“The curious task of Economics is to demonstrate to men, how little they really know, about what they imagine, they can design.”
~ F.A Hayek, The Fatal Conceit.
On the 8th of May 1899, an individual was born in Vienna, Austria, who would go on to be one of the most prominent Economists, not only of his era, but of all time.
Today we celebrate the birthday of Friedrich August von Hayek, the Austrian-British Economist and Philosopher.
F.A. Hayek was, and continues to be to this day, best known for his work within the Austrian Economic school of thought, as well as his contributions to the Austrian Economic theory of the Boom and Bust Business Cycle; detailing how booms and busts of the economy, are not natural occurrences within the market, but are creations of government due to expansions of credit and the setting of rates below market levels beyond what is capable with relation to the real money supply.
Hayek was not only an Economist, he was a philosophical thinker, and a defender of Classical Liberalism. He was a strong believer in individual liberty, the protection of property rights, and overall the power of freedom for the individual, to make choices best suited for their needs, dreams and desires. When others looked to plan order from the top-down, Hayek argued that top-down approaches to society as well as the economy, were fatally misconceived, and that this method leads to not only misallocation of resources, but also the treatment of individuals as chess men, moved at the whim of the central planner.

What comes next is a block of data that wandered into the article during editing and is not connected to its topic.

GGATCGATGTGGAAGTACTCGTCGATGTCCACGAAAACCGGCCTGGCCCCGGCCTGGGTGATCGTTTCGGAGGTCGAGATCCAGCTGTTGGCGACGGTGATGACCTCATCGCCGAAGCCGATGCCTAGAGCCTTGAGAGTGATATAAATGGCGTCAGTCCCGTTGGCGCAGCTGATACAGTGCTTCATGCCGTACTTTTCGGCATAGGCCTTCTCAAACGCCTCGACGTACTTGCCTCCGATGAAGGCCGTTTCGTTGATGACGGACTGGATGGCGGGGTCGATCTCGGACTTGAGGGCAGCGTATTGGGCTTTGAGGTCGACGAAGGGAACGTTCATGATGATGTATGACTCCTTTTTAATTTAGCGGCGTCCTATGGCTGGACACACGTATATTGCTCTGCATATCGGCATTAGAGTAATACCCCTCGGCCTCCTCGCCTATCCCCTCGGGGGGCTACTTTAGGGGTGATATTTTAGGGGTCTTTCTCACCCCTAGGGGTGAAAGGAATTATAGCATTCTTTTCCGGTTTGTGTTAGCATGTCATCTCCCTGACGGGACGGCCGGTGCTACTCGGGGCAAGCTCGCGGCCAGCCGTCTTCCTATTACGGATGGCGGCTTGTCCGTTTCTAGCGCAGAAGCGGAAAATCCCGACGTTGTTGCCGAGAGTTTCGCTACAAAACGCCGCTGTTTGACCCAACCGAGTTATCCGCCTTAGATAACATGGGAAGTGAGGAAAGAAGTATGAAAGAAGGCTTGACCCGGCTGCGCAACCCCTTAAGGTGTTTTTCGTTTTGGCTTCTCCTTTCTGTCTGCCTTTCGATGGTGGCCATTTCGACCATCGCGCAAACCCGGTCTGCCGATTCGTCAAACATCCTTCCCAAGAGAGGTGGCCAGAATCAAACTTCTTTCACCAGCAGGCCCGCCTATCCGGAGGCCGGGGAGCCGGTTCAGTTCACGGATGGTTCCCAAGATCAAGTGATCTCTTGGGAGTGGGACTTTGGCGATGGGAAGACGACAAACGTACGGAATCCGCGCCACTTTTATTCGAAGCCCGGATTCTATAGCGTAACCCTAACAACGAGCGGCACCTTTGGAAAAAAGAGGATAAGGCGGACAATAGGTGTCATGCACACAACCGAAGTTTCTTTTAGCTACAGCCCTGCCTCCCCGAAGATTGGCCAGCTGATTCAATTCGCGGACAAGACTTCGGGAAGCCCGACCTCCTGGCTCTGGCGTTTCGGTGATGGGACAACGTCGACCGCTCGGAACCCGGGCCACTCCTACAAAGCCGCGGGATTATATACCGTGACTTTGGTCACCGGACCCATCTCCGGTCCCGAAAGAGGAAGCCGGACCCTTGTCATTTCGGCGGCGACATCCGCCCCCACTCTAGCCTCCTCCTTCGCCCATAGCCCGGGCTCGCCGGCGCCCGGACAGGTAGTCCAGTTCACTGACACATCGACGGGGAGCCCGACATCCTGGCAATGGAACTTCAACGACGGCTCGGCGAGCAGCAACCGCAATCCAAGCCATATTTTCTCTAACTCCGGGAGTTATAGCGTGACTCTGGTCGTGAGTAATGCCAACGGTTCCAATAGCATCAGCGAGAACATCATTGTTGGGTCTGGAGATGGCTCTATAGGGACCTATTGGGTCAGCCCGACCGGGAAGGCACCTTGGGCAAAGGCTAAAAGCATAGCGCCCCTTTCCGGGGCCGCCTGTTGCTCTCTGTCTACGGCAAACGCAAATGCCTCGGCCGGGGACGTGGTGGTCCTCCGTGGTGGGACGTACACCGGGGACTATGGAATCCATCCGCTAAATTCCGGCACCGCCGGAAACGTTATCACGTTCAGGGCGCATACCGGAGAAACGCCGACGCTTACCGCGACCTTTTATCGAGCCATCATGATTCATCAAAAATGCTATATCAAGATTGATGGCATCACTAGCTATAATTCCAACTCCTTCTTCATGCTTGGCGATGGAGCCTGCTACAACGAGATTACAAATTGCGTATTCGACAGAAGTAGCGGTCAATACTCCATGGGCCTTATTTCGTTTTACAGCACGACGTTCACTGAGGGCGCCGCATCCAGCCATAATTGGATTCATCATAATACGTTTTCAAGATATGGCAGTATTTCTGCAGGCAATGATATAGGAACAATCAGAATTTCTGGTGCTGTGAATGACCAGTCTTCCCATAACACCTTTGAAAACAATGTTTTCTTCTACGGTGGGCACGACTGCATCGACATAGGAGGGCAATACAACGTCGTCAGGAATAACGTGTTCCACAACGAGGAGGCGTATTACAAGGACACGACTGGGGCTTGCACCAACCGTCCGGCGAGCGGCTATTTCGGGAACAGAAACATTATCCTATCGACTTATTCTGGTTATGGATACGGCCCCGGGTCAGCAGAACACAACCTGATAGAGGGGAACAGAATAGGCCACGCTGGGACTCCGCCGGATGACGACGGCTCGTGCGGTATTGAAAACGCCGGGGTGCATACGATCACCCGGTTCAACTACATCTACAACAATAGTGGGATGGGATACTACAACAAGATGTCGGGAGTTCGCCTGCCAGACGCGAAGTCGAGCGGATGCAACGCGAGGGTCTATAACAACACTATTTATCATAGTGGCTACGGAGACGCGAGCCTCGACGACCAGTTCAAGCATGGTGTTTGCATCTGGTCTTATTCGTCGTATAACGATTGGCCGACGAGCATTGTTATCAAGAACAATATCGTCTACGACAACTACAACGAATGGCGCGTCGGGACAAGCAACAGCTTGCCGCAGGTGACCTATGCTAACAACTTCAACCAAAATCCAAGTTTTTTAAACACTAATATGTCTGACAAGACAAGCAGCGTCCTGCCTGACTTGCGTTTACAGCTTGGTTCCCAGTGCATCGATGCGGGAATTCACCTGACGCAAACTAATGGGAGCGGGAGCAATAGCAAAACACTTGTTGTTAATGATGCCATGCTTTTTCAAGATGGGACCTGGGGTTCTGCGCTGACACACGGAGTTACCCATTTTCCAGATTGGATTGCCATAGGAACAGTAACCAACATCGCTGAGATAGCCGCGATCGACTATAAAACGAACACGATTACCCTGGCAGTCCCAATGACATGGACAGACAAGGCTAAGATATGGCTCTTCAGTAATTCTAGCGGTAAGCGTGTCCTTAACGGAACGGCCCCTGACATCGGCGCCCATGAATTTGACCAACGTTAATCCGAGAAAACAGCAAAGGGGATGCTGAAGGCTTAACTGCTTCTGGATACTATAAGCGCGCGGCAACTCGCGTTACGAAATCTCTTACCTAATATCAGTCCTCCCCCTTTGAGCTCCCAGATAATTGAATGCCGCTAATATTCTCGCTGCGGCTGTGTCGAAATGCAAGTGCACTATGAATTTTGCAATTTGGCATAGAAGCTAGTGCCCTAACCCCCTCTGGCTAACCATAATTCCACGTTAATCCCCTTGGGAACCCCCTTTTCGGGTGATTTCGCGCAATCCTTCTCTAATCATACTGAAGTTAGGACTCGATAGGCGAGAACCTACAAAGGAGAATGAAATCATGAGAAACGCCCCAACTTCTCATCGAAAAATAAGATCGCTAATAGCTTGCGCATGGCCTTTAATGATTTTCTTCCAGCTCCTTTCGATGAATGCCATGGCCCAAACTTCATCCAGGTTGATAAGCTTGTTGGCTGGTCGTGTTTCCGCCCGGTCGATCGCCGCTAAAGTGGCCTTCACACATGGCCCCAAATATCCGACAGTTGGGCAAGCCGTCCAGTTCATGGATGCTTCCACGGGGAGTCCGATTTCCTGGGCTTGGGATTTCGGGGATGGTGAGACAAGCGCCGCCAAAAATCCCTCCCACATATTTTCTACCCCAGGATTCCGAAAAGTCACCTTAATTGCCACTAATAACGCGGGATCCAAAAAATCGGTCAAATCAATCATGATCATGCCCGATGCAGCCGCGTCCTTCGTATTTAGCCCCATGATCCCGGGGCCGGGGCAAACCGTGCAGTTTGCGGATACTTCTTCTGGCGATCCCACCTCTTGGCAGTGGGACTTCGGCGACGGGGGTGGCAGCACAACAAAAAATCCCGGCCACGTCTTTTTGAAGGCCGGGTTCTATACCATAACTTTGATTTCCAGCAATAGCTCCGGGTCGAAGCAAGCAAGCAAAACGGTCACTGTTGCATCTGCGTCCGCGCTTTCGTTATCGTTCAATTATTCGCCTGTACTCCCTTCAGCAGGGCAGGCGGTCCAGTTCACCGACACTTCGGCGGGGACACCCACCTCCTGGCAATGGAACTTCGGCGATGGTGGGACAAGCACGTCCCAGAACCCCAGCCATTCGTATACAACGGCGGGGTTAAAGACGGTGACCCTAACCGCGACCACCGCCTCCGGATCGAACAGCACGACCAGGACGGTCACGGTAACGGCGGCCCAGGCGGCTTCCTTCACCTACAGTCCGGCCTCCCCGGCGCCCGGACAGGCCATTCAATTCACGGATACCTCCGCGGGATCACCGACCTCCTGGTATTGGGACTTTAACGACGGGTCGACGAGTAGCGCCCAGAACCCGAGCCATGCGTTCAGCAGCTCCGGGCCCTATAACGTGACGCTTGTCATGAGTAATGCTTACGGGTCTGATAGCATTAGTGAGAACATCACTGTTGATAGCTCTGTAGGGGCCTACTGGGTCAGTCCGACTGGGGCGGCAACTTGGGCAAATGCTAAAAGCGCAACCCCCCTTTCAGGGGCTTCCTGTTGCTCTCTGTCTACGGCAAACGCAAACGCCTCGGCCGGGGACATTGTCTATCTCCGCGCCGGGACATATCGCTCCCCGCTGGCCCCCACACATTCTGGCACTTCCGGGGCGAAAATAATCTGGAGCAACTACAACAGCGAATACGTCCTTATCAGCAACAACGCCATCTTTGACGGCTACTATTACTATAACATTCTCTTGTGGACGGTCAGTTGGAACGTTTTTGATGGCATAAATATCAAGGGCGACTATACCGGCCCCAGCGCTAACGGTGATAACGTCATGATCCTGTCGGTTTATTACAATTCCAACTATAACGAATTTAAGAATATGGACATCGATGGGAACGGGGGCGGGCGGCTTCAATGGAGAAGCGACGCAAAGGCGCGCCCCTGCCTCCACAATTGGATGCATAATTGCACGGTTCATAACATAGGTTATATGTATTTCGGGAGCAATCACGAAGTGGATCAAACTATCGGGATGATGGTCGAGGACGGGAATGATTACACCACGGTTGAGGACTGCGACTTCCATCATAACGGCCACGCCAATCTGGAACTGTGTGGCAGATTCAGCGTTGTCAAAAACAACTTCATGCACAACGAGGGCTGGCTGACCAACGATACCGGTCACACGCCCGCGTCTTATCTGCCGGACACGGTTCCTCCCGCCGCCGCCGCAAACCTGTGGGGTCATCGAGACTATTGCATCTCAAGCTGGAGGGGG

Notably, his most famous works are his books, ‘The Fatal Conceit’, in which Hayek discusses the flaws of the central planned, top-down system and Socialism, and ‘Monetary Theory and The Trade Cycle’, where Hayek made his contribution to the Austrian theory of the Boom and Bust Business Cycle.
As a student of the Austrian school of Economics myself, I hold a great deal of value for Hayek’s work and contribution to the school of thought. His work on the Boom and Bust Cycle theory has given me, and I’m sure many other, a great deal of well thought, well educated knowledge about our world and how we, as liberty supporting individuals, can fight for true economic freedom and social freedom. Hayek’s work will continue to inspire many others in the future, to pursue a world not run by top-down, central planners, but of bottom-up, unplanned order, in which we are given a chance to discover the most valuable ways to serve one another.
The most valuable lesson we can learn from Hayek, is that the economy is not abstract, it is not a separate aspect of society, it is the choices each one of us makes; it is organic.
So happy birthday to the late Friedrich August von Hayek; gone, but his influence and teachings continue to exist in our hearts and minds.
Written by Josh. L. Ascough